If you look around the room you’re in, chances are you can see edge banding on some of the furniture or trim in the room. That’s because it is almost always easier and more practical to build large projects with plywood. For furniture or other decorative pieces, plywood is a less expensive alternative to solid wood and it is dimensionally stable so you don’t have to worry about expansion or warping.
When it comes to interior renovations that add a ton of value, wood is always a good place to start. Expertly finished wooden renovations are highly prized by potential home buyers and are very likely to boost your property value. There are plenty of options to choose from in terms of interior wooden renovations as well, so in case you want a beautiful new wood addition that’s going to add home value, here are a few of our favorites.
It all starts with a tree that was planted long ago. A tree that grew on a grandparent’s property. A tree that children climbed in the summertime. A tree that provided shade in a family’s backyard. Every tree has its own history, and three Columbus, Ohio, entrepreneurs aim to preserve the stories of their area’s fallen trees—in the form of furniture—for generations to come. Meet Tyler, Treg and Tyler, and learn more about their story in this Woodworking Adventures Blog.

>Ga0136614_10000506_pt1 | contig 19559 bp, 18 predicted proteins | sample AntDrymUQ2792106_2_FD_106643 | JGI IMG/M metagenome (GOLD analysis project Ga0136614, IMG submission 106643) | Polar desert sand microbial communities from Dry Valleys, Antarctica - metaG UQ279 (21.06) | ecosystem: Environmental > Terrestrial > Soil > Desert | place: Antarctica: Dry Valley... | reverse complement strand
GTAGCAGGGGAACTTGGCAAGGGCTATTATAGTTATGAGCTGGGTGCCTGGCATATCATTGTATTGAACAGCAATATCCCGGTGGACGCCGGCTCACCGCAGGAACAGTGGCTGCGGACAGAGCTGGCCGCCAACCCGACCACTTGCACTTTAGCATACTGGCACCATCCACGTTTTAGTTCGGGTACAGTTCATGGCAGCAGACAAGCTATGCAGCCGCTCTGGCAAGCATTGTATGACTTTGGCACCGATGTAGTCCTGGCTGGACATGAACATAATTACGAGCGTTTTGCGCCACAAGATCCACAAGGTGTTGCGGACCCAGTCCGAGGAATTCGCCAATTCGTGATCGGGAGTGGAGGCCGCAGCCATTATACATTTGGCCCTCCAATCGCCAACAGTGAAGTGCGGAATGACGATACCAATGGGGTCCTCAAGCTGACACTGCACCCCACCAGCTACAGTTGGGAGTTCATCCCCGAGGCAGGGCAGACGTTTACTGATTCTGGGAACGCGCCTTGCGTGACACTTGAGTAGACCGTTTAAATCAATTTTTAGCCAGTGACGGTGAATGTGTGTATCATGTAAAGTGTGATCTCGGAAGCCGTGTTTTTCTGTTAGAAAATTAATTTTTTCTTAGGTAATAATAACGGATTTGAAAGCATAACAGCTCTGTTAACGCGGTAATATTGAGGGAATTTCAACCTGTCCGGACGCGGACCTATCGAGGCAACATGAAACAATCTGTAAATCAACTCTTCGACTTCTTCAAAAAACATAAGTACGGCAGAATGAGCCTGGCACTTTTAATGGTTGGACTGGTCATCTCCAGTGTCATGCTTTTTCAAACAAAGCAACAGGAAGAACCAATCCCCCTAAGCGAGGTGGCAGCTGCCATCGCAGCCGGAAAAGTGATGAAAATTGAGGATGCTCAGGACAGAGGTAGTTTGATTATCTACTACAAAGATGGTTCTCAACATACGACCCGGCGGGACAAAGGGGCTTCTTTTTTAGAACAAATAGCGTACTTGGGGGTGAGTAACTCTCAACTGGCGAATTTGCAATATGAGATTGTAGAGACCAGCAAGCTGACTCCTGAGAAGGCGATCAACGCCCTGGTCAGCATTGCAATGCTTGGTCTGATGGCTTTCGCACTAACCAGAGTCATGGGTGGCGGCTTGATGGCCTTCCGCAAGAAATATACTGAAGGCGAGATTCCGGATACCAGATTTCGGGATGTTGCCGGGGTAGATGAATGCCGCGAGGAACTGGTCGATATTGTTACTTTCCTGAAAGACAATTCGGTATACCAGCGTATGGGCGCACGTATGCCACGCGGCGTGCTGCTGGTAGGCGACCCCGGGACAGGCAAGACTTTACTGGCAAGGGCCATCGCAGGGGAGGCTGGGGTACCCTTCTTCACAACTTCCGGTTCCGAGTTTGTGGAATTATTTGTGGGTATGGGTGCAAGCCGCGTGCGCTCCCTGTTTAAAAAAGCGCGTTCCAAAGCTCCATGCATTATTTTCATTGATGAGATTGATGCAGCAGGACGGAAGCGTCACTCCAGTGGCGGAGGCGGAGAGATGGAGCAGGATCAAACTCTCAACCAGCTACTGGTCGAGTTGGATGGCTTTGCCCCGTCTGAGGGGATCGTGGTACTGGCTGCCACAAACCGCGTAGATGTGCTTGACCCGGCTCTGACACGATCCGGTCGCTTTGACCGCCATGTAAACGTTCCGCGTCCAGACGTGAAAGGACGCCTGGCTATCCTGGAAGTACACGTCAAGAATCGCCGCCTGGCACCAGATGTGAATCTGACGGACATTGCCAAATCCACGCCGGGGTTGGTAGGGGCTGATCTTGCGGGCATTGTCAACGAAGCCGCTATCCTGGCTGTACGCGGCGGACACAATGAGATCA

There’s something about the texture, warm hue and distinctive grain of heart pine that just makes you want to run your hand over the wood. Yes, it’s a yellow pine, but don’t confuse it with the yellow pine you’ll find at the lumberyard, often tinged pressure-treatment green. Heart pine is the heartwood of the longleaf pine tree (Pinus palustris), which is no longer harvested for commercial use and is now primarily available only as reclaimed lumber. The lumberyard stuff is slash pine (Pinus elliottii), loblolly pine (Pinus taeda) or less often, shortleaf pine (Pinus echinata).